On a tandem switch, "the tab" is for the usual situation where you have a black always-hot wire feeding both switches. Leave the tab and you can just hook one wire and be done.
With the tab broken off, the two switches are completely independent, and wire exactly like two normal switches.
However, these are both "old school switch loops that don't have neutral". The black and white wire are "always-hot" and "switched-hot".
By Code, the white should be always-hot (to make it more obvious that it's not neutral) and more recent Code requires it be marked with black electrical tape to flag it as not a neutral. That is because black-white is how cables come.
The rule with neutral is "You can only take neutral from cables that already have hot wires running to the switch". In your case, all 3 of the cables are totally isolated from each other - they do not share anything. So you cannot cross any wires between them. (except safety ground, which is always connected between all wires, all devices and a metal box).
This means you're out of luck with these switches.
I have no idea what the third cable is, and that might bear investigating. I gather it's not connected to neutral, or else your experiments would have "worked" (unsafely/illegally) and you would have never asked your question here. My guess is "it's a third switch loop" to a switched receptacle or light currently not working. Classically someone replaces receptacles, does not pay attention to those tabs, and effectively shorts out the switched receptacle function, making it always-hot and the switch inoperative. Sound familiar?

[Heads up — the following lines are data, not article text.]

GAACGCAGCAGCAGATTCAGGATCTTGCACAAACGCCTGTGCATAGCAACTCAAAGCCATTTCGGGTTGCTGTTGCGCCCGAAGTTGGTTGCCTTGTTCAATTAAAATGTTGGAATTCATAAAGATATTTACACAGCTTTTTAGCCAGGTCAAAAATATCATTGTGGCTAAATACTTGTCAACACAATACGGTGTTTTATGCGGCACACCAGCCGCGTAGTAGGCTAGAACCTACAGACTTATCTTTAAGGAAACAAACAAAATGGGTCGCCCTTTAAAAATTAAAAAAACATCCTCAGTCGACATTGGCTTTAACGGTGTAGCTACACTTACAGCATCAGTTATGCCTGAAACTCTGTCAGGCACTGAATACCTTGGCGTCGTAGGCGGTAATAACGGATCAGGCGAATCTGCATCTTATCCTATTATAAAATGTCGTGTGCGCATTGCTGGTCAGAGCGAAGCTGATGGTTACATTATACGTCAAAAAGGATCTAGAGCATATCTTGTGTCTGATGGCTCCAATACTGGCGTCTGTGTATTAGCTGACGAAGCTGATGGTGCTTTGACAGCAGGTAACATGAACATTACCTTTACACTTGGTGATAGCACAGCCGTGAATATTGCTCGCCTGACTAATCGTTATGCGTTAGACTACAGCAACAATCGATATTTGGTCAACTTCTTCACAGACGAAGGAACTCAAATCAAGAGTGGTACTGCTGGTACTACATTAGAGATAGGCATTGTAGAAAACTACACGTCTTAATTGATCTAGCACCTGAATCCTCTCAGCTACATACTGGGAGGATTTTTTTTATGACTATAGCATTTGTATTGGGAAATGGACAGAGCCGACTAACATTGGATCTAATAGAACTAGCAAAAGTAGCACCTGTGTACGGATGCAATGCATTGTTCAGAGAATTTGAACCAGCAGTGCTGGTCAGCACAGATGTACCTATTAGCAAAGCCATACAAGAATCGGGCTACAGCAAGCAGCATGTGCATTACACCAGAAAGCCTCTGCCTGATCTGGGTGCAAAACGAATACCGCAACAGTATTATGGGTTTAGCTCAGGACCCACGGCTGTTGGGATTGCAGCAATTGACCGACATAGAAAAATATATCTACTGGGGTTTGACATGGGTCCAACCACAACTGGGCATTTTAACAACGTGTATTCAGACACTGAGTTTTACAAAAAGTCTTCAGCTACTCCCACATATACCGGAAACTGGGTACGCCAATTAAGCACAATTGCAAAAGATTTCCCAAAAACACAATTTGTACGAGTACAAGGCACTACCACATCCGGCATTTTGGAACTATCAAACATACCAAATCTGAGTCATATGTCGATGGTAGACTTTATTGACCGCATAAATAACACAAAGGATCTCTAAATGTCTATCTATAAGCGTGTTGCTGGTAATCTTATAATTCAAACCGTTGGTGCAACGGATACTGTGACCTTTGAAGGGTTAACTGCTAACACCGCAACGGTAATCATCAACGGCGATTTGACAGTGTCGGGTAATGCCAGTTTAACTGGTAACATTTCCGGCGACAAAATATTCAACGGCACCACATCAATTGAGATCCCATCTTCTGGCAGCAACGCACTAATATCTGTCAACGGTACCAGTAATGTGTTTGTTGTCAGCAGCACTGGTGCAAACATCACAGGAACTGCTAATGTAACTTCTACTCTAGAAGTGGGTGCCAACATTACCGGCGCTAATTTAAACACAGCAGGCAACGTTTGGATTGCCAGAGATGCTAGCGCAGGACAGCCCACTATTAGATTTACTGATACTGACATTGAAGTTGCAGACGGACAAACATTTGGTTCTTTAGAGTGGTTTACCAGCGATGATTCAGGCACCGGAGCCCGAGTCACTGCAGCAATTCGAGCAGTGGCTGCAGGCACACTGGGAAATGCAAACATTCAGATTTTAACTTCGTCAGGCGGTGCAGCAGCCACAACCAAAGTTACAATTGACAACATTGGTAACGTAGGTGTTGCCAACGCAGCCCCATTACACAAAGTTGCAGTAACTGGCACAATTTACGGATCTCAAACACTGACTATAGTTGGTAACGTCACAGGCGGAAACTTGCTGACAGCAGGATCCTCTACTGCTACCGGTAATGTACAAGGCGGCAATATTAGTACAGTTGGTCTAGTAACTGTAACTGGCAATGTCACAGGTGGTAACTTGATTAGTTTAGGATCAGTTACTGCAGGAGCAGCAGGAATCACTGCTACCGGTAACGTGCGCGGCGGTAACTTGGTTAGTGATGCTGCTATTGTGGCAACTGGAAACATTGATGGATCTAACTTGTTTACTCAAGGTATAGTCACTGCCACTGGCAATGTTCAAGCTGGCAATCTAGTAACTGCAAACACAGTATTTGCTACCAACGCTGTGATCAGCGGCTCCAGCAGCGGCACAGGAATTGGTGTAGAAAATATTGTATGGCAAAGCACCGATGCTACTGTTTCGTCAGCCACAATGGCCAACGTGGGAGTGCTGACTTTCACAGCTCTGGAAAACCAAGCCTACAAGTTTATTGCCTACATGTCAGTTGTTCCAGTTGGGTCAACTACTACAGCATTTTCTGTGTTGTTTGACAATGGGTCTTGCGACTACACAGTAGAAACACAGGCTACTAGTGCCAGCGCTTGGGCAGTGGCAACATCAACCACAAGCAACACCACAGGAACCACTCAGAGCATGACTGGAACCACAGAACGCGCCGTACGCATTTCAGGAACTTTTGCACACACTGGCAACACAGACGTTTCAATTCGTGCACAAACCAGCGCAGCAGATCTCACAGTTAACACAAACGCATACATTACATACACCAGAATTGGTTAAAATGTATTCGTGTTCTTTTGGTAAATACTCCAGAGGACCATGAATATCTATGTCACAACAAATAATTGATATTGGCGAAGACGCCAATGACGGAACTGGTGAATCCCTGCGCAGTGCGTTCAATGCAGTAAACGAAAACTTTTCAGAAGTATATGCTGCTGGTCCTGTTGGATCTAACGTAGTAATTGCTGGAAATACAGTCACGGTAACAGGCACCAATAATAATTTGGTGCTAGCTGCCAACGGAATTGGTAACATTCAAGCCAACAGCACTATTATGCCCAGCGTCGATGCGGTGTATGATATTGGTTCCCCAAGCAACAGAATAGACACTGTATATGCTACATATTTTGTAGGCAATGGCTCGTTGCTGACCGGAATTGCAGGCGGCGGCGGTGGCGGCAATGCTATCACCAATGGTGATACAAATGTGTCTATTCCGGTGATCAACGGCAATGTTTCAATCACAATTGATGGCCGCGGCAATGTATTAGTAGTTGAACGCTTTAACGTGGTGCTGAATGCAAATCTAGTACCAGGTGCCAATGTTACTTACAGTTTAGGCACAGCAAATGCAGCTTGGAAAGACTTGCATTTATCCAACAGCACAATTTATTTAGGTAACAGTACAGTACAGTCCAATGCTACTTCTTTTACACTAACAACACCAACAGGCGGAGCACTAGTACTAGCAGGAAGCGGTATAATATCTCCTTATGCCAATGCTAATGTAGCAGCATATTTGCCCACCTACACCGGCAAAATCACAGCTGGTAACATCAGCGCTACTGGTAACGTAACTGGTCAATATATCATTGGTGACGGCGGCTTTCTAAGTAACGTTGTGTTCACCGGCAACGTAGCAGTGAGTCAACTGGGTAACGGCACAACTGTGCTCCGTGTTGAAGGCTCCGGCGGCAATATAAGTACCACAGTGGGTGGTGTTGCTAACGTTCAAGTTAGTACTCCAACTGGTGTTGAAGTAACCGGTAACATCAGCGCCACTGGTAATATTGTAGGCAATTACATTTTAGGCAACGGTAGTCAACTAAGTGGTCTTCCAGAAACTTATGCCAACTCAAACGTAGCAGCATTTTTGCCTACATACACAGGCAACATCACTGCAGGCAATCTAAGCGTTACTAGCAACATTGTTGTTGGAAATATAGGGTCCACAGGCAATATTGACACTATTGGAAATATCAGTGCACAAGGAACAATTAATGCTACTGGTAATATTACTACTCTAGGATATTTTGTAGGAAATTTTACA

Anyway, if you can figure out where that third cable goes and re-task it to be "power supply hot/neutral", then you can convert this box into the normal "power into the switch box; lamps at end of runs" arrangement. You will need to cap off/isolate the hot-neutral that no longer feeds the lamps.
That would leave you without a switched receptacle: "Boo Hoo" :) If you have a working light built into the ceiling that is operated from the switch, Code is satisfied and get rid of switched receptacles.
Lastly, stop experimenting. The problem is your "win condition": you will stop experimenting the moment you hit a combination that works, right? Well, there are many combinations that will "work", and then kill you. You have the good sense not to attach neutral to ground... that helps a lot.